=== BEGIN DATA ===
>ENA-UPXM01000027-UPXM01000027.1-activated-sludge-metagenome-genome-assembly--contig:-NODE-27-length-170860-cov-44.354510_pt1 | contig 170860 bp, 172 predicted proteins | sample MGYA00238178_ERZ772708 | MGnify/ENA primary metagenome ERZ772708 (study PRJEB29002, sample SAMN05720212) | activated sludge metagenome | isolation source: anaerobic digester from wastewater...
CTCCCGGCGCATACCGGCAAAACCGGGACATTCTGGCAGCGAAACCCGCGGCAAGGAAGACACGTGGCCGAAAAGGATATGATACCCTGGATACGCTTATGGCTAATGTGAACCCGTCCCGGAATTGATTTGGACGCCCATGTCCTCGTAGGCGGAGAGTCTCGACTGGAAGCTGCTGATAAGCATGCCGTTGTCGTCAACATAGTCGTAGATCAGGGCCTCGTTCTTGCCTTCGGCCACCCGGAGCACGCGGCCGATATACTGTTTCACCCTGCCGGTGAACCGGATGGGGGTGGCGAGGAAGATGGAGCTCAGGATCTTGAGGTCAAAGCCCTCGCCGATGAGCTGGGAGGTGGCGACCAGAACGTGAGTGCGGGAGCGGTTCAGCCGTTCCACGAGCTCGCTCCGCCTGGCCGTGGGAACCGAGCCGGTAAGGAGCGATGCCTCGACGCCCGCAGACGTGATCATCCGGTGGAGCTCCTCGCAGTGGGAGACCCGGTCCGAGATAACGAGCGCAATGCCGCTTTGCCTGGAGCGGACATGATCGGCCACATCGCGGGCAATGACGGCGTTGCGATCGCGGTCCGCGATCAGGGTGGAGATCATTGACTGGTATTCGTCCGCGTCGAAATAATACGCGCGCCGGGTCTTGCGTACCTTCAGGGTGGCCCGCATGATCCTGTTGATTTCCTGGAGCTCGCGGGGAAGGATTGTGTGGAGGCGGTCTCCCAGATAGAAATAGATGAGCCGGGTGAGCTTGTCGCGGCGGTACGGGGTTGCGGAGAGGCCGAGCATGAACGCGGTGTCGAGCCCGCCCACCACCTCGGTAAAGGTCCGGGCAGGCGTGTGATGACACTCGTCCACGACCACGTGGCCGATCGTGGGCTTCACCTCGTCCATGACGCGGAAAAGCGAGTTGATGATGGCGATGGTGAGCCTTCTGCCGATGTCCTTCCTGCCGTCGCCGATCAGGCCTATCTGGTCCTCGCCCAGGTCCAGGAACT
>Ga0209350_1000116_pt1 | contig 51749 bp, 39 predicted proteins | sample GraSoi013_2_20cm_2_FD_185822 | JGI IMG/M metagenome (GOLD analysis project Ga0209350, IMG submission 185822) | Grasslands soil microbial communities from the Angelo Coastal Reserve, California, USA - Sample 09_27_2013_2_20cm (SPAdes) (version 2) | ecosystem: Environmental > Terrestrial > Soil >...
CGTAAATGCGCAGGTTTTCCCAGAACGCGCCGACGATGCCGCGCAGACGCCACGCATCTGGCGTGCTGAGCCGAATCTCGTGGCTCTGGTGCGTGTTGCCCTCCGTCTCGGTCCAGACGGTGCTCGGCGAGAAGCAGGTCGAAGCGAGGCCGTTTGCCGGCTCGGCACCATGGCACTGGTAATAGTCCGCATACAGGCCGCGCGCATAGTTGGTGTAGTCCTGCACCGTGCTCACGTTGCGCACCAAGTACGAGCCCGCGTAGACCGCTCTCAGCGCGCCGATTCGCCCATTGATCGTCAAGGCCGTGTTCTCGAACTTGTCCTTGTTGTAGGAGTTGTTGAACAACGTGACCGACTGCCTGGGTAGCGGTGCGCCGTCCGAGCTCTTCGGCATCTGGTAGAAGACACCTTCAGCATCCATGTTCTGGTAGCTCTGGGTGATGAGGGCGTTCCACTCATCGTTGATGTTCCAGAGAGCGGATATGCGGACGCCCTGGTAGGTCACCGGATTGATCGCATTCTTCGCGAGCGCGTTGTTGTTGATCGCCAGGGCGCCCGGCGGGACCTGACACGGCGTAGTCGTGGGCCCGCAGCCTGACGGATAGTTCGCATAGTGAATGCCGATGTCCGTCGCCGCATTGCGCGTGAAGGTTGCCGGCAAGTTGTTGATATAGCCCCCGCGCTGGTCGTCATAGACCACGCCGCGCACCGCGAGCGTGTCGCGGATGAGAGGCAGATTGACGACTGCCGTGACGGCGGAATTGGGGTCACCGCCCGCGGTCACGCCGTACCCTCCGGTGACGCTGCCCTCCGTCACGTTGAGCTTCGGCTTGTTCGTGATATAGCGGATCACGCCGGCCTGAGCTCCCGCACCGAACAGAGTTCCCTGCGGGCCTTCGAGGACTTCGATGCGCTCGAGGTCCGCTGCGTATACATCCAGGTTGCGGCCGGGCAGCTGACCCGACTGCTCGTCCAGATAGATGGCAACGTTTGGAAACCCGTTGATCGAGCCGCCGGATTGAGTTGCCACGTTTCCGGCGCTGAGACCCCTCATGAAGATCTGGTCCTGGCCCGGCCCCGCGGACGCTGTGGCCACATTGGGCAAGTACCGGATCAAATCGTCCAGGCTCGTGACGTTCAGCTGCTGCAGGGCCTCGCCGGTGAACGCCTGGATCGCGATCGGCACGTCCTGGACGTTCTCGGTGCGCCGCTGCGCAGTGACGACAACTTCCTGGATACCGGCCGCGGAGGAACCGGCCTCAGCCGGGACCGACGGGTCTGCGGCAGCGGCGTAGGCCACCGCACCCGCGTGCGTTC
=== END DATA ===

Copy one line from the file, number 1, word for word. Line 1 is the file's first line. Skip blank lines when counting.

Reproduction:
>ENA-UPXM01000027-UPXM01000027.1-activated-sludge-metagenome-genome-assembly--contig:-NODE-27-length-170860-cov-44.354510_pt1 | contig 170860 bp, 172 predicted proteins | sample MGYA00238178_ERZ772708 | MGnify/ENA primary metagenome ERZ772708 (study PRJEB29002, sample SAMN05720212) | activated sludge metagenome | isolation source: anaerobic digester from wastewater...